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^^For someone who is a whirlwind and always on the go, moving from one thing to the next, I am always surprised at how well she sits to watch a show- long may it continue!

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^^^Aaah the map-source of many an argument as both F and S were both wannabe map readers!

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^^Not one of my best shots, but I love this old-skool ‘turtles and tortoise’ poster in the reptile house.

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^^Some more British countryside to end the day, just before the rain came. I think I may have jinxed the weather, as I have been telling friends that we’ve had such a great summer so far, that I would feel we’d had a good one if the sun ended tomorrow. BAD MOVE. With the rest of August looking dubious weather-wise, next time, I will shut my mouth!

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Mini Montessori: Rice Pouring & Pasta Threading

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Last week, I decided to get the pasta and string out for Freddie and Sasha so they could partake in some good old-fashioned pasta threading. Great for developing fine-motor skills, this is always a winner with my two, and really is great for improving concentration and patience.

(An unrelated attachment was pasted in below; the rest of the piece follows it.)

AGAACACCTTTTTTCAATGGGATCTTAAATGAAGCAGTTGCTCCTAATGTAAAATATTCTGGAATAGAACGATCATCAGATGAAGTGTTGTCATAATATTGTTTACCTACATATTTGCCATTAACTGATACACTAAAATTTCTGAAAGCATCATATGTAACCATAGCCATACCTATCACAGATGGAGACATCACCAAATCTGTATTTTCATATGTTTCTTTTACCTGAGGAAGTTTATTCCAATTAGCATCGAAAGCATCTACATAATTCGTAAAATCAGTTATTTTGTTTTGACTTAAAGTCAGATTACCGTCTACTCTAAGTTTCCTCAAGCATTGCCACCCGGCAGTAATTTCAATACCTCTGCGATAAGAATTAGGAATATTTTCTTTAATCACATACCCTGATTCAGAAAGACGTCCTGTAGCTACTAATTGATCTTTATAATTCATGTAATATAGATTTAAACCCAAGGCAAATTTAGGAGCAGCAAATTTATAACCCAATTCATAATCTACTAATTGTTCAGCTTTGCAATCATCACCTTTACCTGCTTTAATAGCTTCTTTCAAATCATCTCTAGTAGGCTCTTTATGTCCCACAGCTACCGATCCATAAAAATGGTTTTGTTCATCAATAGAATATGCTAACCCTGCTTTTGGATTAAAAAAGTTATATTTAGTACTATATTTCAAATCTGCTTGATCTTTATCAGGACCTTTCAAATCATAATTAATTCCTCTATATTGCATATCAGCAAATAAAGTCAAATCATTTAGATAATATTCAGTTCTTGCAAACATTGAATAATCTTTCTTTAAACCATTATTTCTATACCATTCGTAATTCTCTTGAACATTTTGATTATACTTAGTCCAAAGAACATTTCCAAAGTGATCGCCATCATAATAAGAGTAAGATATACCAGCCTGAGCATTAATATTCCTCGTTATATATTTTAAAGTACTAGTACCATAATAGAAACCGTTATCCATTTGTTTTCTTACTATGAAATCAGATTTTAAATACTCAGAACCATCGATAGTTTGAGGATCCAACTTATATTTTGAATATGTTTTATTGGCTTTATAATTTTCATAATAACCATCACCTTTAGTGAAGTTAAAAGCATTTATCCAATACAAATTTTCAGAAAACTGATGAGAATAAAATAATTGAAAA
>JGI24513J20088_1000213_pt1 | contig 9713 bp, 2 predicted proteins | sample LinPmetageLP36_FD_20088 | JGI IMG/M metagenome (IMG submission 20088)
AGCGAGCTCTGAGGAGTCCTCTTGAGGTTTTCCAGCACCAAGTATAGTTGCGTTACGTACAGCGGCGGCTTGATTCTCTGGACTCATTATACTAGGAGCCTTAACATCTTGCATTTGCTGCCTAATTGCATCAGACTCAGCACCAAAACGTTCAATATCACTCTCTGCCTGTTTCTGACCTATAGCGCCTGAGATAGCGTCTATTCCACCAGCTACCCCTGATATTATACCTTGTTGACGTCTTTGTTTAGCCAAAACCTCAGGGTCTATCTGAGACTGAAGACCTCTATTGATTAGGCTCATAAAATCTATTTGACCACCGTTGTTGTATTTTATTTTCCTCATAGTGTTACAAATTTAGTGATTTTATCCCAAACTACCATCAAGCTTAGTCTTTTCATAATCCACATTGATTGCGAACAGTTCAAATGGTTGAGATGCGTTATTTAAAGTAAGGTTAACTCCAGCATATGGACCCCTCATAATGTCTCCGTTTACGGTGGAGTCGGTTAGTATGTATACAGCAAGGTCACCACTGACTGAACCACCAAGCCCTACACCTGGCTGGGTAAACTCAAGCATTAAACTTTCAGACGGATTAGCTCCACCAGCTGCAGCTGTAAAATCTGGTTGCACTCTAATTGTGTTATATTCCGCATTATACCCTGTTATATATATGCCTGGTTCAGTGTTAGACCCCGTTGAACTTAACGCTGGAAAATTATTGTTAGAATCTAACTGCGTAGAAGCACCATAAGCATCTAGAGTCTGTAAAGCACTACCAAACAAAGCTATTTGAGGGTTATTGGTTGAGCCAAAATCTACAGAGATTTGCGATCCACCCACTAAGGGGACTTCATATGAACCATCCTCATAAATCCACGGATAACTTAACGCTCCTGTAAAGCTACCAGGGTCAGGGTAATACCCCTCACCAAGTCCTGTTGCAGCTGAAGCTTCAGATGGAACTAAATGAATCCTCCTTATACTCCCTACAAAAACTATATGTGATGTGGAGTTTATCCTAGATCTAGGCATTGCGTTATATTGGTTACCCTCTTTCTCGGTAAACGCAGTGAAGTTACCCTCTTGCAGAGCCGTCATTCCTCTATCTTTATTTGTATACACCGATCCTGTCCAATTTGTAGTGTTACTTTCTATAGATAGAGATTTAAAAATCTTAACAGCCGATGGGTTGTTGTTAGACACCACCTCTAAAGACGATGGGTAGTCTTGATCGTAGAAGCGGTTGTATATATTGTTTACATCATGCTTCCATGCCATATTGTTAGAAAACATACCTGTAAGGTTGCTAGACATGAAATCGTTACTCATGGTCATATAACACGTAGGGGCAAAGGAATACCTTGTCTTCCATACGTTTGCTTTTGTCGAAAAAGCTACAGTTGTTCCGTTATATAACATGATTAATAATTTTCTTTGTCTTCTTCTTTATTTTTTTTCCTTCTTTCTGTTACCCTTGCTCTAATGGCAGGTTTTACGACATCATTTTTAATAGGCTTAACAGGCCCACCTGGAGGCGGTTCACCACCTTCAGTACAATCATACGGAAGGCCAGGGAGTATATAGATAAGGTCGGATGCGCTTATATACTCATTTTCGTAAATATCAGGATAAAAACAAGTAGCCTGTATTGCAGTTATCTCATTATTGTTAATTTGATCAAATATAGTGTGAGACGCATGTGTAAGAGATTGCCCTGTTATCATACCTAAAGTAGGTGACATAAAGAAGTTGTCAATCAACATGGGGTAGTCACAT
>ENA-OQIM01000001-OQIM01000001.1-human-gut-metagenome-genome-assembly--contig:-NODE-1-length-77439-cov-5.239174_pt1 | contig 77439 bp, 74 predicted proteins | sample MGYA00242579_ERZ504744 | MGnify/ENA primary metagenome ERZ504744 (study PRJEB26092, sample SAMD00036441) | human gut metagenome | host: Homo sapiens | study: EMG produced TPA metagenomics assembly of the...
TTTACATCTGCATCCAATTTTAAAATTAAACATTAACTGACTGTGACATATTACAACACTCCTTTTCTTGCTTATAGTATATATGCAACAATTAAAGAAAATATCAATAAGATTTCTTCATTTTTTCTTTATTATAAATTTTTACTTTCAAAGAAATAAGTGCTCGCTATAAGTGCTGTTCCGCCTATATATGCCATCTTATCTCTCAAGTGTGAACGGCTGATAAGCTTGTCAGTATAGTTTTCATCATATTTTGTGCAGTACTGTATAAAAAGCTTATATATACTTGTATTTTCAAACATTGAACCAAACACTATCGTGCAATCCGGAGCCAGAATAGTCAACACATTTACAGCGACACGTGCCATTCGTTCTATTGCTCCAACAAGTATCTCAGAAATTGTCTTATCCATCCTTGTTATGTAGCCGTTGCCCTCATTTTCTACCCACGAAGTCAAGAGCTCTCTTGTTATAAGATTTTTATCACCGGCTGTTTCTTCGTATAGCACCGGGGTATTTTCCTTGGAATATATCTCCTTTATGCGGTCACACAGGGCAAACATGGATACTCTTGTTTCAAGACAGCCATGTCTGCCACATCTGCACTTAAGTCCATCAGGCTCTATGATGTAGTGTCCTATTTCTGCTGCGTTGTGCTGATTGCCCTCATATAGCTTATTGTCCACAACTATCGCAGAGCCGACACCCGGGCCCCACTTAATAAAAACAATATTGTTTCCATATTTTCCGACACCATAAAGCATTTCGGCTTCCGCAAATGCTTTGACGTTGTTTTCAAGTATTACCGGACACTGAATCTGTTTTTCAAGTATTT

I also must have lost my tiny mind, as I thought it would be a good idea to get a load of rice, two ‘bowls’ and a cup for scooping and pouring, and let both children pour and play with the rice. Believe me, this is one for the hardcore among you- I’ve been finding rice in all sorts of random places nearly a week on, it went EVERYWHERE!

From a Montessori perspective, pouring rice begins to open up a world of independence for your toddler. They start with trying to transfer and pour the rice from one vessel to another, and as they get better and better, less and less rice is spilled. Once they are confident with this, you can move on to practicing with a jug of water/juice, and pouring into bowls, and then progress to pouring from a jug into a drinking cup. Et voila- your little one can begin to pour their own drinks!